La Mondotte 2017, 12×75 – £1,428 IB, 6×75 – £714 IB, 96-98+ Pts WA
A hidden gem in the campaign is La Mondotte, with a 96-98+ point score from the Wine Advocate and a 40% discount to 2016 is one of the buys of the vintage! It features as second in terms of discount to 2016 and in its discount to its average trading price. As well as offering a 40% discount to the 2016 release price it also offers a 57% discount to the far lower scoring 2015. Instructively the 2010 trades at more than double the price, which incidentally also received a score of 96-98+ from the Wine Advocate from barrel. La Mondotte has an amazing vintage premium, which is due to its rarity and huge critical acclaim – the 2009 trades at a whopping £4,700 per case! Only the 2013 trades for less at £1,300 and the average trading price for the leading vintages is nearly £3,000, leaving around £1,500 on the table for the 2017.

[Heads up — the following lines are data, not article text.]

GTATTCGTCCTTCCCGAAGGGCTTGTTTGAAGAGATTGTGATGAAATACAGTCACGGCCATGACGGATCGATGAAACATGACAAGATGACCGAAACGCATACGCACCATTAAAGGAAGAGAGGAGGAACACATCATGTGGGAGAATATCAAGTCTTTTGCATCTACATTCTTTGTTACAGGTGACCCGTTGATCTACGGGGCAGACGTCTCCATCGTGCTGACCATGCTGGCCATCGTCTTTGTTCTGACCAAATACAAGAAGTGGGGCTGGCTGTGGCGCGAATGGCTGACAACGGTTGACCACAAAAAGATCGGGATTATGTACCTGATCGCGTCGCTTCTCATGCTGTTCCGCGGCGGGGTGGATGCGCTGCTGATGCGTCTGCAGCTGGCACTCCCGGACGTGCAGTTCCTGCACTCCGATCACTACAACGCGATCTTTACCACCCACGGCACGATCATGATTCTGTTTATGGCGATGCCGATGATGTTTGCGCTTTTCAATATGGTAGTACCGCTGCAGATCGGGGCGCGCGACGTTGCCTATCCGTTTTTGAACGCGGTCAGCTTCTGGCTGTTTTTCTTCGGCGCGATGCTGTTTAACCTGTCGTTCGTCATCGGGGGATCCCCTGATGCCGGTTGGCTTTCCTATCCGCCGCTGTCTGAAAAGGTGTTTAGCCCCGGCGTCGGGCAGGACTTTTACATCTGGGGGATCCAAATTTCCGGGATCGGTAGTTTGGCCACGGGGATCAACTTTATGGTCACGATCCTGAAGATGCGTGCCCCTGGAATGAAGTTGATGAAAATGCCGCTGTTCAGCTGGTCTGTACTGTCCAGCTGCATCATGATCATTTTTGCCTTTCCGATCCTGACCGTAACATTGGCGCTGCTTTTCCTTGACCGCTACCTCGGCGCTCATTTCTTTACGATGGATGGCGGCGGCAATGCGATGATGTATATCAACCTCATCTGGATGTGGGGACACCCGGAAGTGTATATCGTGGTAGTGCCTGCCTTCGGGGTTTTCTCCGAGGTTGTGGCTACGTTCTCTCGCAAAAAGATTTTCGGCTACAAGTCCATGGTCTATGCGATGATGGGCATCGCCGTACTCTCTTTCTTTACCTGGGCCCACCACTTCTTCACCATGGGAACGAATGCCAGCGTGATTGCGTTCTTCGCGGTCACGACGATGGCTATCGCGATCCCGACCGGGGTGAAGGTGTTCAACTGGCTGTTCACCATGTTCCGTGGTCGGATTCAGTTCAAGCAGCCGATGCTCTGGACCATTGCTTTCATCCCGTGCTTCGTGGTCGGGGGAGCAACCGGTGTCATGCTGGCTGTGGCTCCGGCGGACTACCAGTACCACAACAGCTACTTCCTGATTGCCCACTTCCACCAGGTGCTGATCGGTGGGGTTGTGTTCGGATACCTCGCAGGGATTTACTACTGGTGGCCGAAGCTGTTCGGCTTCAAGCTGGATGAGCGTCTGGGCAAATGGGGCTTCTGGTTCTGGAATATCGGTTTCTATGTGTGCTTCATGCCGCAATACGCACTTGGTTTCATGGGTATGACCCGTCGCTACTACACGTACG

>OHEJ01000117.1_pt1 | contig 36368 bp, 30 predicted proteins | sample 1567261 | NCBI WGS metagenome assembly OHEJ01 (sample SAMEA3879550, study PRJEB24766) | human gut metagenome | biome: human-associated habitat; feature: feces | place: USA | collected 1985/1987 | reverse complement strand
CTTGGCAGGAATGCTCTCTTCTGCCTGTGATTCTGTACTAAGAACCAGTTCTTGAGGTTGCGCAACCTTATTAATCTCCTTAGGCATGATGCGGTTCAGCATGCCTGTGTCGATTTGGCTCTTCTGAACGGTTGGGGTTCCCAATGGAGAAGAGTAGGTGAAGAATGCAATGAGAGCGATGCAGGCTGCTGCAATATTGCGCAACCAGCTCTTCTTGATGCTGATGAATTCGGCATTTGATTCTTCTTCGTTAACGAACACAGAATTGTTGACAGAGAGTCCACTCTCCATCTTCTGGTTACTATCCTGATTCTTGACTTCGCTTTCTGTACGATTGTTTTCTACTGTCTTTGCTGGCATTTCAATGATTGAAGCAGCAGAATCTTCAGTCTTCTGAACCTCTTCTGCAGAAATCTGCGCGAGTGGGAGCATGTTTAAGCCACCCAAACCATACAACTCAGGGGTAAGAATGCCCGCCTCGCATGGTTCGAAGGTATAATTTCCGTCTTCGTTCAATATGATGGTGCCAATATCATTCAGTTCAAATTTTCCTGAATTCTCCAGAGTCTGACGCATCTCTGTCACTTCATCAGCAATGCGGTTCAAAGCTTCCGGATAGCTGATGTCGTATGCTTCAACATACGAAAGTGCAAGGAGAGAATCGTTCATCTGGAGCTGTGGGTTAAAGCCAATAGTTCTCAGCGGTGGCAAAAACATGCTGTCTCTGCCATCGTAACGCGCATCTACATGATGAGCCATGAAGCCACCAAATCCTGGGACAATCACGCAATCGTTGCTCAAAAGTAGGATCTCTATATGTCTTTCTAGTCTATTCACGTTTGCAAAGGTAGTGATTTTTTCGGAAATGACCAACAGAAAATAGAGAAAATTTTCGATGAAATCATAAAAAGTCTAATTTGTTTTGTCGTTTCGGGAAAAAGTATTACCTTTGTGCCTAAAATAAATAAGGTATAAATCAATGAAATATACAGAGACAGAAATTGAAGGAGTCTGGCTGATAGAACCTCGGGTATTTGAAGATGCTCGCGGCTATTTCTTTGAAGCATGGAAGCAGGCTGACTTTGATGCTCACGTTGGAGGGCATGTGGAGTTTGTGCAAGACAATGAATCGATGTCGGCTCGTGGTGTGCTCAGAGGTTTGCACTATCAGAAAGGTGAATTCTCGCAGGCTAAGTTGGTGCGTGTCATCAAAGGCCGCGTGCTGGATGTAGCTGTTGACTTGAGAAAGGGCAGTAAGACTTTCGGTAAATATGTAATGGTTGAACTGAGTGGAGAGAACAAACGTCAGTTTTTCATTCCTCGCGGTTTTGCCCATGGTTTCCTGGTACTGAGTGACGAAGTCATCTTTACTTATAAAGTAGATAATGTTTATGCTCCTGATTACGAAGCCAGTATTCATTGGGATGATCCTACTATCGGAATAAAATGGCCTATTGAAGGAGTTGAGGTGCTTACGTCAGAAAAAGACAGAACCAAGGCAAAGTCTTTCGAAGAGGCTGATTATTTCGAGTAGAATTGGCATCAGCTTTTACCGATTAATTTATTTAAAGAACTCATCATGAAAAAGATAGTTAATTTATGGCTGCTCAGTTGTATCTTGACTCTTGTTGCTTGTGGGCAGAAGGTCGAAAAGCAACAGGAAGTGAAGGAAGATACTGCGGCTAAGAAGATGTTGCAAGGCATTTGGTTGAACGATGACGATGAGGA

Cos d’Estournel 2017, 12×75 – £1,308 IB, 6x75cl – £654 IB, 97-100 Pts WA
Finally, the wine of the vintage Cos d’Estournel which was awarded a potential 100 point score from the Wine Advocate outscores, Lafite, Latour, Mouton and Ausone! This left plenty of room for the Estate to fully price their release, however, despite the high score, they reduced 7% from 2016, making this a must buy in the campaign. St Estephe has been incredibly strong in both 2016 and 2017, with Cos out-ranking Montrose and taking prime spot as a wine of the vintage in both campaigns. Its release price of £1,308 leaves 24% on the table following the 2016, currently trading at £1,625. Furthermore, if this does go on to receive 100 points, it can increase 87% to catch up with the 2009! Even if it receives 97 points, the lower end of the scale, there is a potential 34% gain in the short term. It’s a superb buy and a stunning wine in 2017.